Hello, I am sorry that you are having to deal w/ these headaches
and just as sorry that you have so many doctors telling you different things.
Now were you dx w/ Migraines (if so, what kind), or w/ tension headaches, or any other type or was it specific to Migraines. Do you have any other sx along w/ these Migraines? Example: numbness in limbs, tingling, spasms, balance issues, dizziness, Just wondering if there is something else going on besides the Migraines.
Although much about the cause of migraines isn't understood, genetics and environmental factors seem to both play a role. Fluctuations in estrogen seem to trigger headaches in many women with known migraines. Some migraines appear to be triggered by certain foods. Common offenders include alcohol, especially beer and red wine; aged cheeses; chocolate; aspartame; overuse of caffeine; monosodium glutamate — a key ingredient in some Asian foods; salty foods; and processed foods. Skipping meals or fasting also can trigger migraines.
Stress at work or home can instigate migraines. Bright lights and sun glare can produce migraines, as can loud sounds as well as Unusual smells. Either missing sleep or getting too much sleep may serve as a trigger for migraine attacks in some individuals.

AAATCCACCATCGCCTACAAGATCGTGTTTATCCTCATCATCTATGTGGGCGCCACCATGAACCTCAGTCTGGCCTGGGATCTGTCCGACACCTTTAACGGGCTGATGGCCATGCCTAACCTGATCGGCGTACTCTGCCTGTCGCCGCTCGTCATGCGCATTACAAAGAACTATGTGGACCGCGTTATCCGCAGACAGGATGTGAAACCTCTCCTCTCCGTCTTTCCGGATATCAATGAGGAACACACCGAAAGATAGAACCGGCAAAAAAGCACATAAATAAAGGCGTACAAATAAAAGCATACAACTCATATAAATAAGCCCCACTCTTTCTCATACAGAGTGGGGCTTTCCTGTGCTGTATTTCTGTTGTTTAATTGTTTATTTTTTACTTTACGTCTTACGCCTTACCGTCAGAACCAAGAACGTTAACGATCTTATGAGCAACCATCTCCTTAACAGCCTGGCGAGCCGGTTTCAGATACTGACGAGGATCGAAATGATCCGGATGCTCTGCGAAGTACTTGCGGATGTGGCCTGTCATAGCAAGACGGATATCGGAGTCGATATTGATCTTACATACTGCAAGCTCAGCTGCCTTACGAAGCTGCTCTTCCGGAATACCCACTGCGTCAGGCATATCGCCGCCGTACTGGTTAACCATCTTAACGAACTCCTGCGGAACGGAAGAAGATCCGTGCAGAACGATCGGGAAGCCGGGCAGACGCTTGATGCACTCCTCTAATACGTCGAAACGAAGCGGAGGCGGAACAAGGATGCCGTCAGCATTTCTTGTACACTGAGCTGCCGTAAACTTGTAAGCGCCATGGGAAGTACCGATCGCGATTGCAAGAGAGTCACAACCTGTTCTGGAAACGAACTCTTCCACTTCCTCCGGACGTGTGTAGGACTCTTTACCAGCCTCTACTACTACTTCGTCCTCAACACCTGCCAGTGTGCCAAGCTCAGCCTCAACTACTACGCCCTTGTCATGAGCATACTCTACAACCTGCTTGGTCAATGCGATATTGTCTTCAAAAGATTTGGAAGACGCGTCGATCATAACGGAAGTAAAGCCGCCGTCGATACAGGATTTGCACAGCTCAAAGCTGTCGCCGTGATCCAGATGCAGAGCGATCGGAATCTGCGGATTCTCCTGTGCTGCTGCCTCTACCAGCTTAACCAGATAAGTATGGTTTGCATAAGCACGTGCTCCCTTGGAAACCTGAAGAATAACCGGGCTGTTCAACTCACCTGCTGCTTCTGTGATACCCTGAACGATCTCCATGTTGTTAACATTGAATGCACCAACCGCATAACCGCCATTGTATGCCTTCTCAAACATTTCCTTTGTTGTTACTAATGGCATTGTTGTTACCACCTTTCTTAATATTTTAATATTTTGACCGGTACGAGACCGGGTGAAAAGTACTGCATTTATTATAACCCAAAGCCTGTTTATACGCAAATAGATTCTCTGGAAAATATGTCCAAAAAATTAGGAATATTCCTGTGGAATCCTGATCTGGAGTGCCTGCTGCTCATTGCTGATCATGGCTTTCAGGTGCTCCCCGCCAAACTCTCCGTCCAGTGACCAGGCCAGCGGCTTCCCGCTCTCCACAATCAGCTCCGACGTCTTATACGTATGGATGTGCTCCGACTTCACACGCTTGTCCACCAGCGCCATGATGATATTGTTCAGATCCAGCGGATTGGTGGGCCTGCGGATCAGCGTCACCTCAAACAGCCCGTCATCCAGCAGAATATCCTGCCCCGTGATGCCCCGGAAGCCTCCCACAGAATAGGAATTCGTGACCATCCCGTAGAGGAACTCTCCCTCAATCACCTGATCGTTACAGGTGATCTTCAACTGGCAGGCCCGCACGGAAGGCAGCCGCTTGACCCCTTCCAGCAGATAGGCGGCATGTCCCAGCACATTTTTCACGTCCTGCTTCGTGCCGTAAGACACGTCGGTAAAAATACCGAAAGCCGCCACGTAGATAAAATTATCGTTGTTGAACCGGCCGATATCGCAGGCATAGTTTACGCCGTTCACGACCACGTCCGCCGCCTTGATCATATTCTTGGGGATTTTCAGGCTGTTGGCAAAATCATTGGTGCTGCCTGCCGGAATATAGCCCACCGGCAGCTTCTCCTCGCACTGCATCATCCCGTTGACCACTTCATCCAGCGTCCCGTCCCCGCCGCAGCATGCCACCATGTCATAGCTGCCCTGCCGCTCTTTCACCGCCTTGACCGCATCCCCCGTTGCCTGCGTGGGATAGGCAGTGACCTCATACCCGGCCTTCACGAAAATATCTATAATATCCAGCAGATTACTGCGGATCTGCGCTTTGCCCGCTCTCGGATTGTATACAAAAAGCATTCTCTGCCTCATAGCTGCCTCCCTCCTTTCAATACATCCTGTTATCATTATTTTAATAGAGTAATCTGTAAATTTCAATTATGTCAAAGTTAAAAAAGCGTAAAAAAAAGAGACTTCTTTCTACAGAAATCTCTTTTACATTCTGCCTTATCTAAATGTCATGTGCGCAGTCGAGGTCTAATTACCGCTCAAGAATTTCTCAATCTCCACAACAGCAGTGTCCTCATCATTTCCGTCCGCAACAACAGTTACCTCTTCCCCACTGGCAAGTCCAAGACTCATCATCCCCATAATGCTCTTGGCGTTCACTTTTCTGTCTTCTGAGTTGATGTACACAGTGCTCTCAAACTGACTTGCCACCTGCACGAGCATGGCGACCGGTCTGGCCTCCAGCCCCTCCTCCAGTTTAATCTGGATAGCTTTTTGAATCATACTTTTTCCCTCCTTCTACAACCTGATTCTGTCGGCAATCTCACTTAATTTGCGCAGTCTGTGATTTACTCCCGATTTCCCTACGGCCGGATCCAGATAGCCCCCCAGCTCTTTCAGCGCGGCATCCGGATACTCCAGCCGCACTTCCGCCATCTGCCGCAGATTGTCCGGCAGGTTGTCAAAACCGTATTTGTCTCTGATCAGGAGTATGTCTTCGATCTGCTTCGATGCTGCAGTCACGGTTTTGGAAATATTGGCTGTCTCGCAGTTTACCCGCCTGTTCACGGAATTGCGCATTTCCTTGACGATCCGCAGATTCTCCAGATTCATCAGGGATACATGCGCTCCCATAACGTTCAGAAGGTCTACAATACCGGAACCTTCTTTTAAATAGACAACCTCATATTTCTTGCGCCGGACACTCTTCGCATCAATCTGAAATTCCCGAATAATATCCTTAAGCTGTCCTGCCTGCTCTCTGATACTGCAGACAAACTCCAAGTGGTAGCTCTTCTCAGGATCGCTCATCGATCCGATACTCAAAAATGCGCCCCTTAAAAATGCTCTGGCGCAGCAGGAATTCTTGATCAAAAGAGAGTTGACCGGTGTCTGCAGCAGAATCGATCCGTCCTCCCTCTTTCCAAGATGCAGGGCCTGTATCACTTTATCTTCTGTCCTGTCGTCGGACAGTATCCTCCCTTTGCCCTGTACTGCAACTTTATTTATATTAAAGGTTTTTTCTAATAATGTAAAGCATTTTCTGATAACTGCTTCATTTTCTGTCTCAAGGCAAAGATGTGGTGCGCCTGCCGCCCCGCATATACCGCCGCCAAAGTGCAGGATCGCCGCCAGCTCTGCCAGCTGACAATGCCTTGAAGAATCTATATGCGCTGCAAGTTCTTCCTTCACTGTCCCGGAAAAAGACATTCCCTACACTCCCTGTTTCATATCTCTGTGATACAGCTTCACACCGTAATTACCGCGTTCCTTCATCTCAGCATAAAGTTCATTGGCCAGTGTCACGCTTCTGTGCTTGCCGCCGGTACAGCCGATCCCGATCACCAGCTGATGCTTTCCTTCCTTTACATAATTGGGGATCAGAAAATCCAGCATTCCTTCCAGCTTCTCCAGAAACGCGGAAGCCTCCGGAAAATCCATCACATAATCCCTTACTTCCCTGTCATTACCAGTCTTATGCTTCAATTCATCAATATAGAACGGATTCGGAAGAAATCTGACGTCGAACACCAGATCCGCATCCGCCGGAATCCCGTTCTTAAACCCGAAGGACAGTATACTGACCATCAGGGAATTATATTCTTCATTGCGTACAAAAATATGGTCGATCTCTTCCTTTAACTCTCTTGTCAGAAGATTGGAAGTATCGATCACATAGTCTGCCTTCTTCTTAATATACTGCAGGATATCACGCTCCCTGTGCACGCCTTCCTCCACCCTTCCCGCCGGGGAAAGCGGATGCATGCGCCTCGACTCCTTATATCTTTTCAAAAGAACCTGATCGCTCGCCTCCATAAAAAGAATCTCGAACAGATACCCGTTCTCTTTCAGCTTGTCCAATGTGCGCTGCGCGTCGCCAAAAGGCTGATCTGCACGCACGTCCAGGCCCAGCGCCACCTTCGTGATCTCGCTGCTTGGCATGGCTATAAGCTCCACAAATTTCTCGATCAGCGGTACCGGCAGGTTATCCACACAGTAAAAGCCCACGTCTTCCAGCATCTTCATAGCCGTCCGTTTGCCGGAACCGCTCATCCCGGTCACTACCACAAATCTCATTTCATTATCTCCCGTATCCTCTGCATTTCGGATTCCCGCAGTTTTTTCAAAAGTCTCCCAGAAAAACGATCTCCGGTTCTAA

I know that these are some of the things your doctors have mentioned and I am sure that you have done your part in keeping a mental note on what could be triggering your Migraines.
How are you? It is good that the tests done were fine. This means that there are no underlying cause to be alarmed about. Migraines, being a primary headache may be triggered by several factors such as those mentioned by Tonya. It is important that you determine which causes your headaches and to avoid them in the future. There is a Migraine tracker here in Medhelp that may help. Take care and do keep us posted.
My understanding is that they are caused by an 'electrical storm' in the brain. Some of us have neurons that are more sensitive than others and certain triggers cause them to create this electrical storm - causing intense pain. Unfortunately there are usually so many triggers in people who have chronic migraine that many are impossible to avoid. Some of the triggers are more obvious than others and well worth avoiding. Different things work for different people - so its a case of trial and error. There's a good book written by a chronic migraine sufferer called 'A brain wider than the sky' by Andrew Levy- would probably answer many questions.